Knowing how to properly freeze food is a great skill to have for all sorts of reasons. You may not have time to cook meals every single day, but eating out can be both expensive and unhealthy. If you cook when you have got the time and freeze some meals in advance, you can always enjoy something delicious and well-prepared that's not loaded with sodium and fats, like a lot of restaurant meals. Freezing food is also a good way to stock up when there are problems in the world like catastrophic weather or virus outbreak that put a strain on the grocery stores.
Which Foods Freeze Well?
Some foods and meals actually freeze a lot better than others. Soup, stew, chili, casserole, and meatloaf all freeze very well. So if you're planning to freeze some food in advance, one of these dishes is a great option. Meat of all kinds also freezes well if you store it properly.
On the other hand, there are foods that do not freeze well. Gravy and sauces made with cornstarch or flour tend to separate when they freeze. Dairy products, like milk and cream, also tend to separate after they've been frozen.
Fruits and veggies that have a high water content, like lettuce, get limp and soggy after they're thawed.
Pasta and potatoes have a tendency not to freeze well. Potatoes take on a gritty texture once they're thawed out. Pasta can taste mushy after being frozen.
Baked goods can be frozen, but you'll need to take an extra step. Wrap bread, cookies, muffins, and other baked goods in two layers of plastic wrap before you place them in freezer bags. Otherwise, these items could become mushy once they've been thawed.
Follow the steps to properly freeze food and you won't lose any nutritional value or taste when you thaw your meal to enjoy it sometime in the future.
Step 1 - Let it Cool
You don't want your food to be hot or even warm before you freeze it. Let the dish cool completely. If you place a warm dish in the freezer, this can actually affect other items in the freezer and cause them to partially thaw. To cool food quickly, place it in a shallow, uncovered container and place it in the refrigerator. For soup or stew, pour it into a heat-resistant glass bowl and set it in an ice bath. Stir it a few times.
Step 2 - Skim the Fat
Some dishes, like chili, may develop a little layer of fat on top as they cool. Always skim the fat before you freeze your food. Fat spoils over time and it can actually ruin the entire dish.
Step 3 - Choose the Right Container
Wouldn’t it be nice if you could just wrap your food in foil and throw it in the freezer? However, this is a terrible idea. You want to put your food, including liquid foods like soups, in moisture-proof plastic bags with a ziplock closure. Remove any air from the bag before you seal it.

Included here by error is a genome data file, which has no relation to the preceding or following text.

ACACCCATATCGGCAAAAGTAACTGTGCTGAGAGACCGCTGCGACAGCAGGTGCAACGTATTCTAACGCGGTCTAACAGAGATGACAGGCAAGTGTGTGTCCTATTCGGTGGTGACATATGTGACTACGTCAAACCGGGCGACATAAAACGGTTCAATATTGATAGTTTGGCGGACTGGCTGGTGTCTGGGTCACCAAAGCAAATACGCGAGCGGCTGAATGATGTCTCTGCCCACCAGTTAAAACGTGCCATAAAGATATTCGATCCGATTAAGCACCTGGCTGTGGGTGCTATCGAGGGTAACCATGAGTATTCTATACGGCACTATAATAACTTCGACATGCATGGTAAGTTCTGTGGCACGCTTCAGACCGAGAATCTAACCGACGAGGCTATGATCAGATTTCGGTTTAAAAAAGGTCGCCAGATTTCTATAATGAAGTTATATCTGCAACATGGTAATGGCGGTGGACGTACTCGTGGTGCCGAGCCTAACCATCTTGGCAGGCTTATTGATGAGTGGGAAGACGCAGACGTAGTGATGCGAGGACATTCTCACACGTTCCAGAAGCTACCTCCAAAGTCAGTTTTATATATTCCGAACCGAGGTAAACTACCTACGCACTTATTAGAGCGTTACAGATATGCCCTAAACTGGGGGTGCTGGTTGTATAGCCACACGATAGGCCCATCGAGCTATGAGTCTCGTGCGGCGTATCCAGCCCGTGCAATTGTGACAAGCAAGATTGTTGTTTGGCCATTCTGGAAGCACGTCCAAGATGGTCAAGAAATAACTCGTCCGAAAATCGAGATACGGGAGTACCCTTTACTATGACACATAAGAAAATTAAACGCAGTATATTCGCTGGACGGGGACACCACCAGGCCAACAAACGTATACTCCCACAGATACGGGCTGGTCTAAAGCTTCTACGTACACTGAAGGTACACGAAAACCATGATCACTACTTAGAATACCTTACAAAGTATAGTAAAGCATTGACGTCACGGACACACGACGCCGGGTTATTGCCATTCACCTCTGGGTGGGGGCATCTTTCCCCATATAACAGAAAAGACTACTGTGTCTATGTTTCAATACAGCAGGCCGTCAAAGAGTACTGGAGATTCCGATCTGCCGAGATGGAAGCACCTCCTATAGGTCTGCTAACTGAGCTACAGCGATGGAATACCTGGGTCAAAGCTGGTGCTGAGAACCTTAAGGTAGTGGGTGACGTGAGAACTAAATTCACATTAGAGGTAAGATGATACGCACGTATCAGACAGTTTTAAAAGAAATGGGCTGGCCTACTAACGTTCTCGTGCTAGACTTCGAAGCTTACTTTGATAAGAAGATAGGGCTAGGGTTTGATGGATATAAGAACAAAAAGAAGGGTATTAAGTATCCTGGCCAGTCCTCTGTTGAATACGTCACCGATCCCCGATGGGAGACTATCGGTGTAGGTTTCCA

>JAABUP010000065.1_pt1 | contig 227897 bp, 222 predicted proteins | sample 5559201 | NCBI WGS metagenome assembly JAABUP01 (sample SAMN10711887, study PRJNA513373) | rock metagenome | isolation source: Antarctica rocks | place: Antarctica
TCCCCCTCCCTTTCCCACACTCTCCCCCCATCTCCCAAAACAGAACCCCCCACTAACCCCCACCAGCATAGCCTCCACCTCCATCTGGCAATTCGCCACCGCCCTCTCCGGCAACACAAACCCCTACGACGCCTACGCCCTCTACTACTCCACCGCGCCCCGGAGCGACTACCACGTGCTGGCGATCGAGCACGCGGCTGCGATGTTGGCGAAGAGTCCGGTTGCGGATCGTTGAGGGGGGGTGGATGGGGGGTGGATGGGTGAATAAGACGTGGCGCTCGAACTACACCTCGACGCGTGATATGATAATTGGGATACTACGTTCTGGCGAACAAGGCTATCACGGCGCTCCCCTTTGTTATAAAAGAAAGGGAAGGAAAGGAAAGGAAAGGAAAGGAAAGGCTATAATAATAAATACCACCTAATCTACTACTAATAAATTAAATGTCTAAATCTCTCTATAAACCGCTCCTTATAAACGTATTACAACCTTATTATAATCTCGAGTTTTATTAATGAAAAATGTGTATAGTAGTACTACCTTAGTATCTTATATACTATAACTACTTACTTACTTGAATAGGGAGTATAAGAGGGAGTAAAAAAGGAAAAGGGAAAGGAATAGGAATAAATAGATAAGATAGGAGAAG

Pro tip—store small servings. You don't want to unthaw a huge serving when you only need one meal. Place just enough food for a single meal in each bag, so you can unthaw just one serving at a time.
Step 4 - Mark the Bags
Do yourself a favor and mark your bags. Write down what's in the bag and the date you put it in the freezer. This way, you'll know what you're going to eat and you'll know when it was frozen so you can eat the oldest items first.
Step 5 - Store Food Bags Flat in the Freezer
This way, they are easy to store and won't take up a lot of space. Place your bags in a single layer with some space between them. You want your food to freeze quickly because this results in the best possible quality once it’s thawed out again.
How to Freeze Veggies
When you freeze fresh produce, it will still taste fresh even if you thaw it and eat it weeks later. However, you need to know the proper way to freeze vegetables so they still taste fresh and have the right texture when you eat them in the future.
Step 1 - Prep
Get fresh veggies ready for freezing. This means peeling carrots, slicing peppers, removing seeds and generally turning your veggies into edible, cookable little bites.
Step 2 - Blanch
To blanch vegetables, you need to place them in boiling water for about a minute, maybe two.
Step 3 - Chill
After they've boiled briefly, immediately remove vegetables and place them in ice water.
Step 4 - Drain and Dry
Drain the water and let your veggies dry completely.
Step 5 - Freeze
After they've been dried, spread your veggies on a sheet pan and freeze them just like that. Once they're frozen, you can transfer them to plastic storage bags and store them along with all your other frozen foods.
How to Freeze Casseroles
If you're going to freeze a casserole to eat it in the next day or two, you can take a much simpler approach to the process. Make your casserole and arrange in a baking dish like you ordinarily would, but do not cook it. Cover the top well with foil and pop it in the freezer. You can bake and eat your casserole the next time!
Enjoy Within Three Months
When frozen properly, most foods will last up to three months in the freezer with no spoiling. Take the time to follow the steps and store some food in advance. You never know what might happen in the future!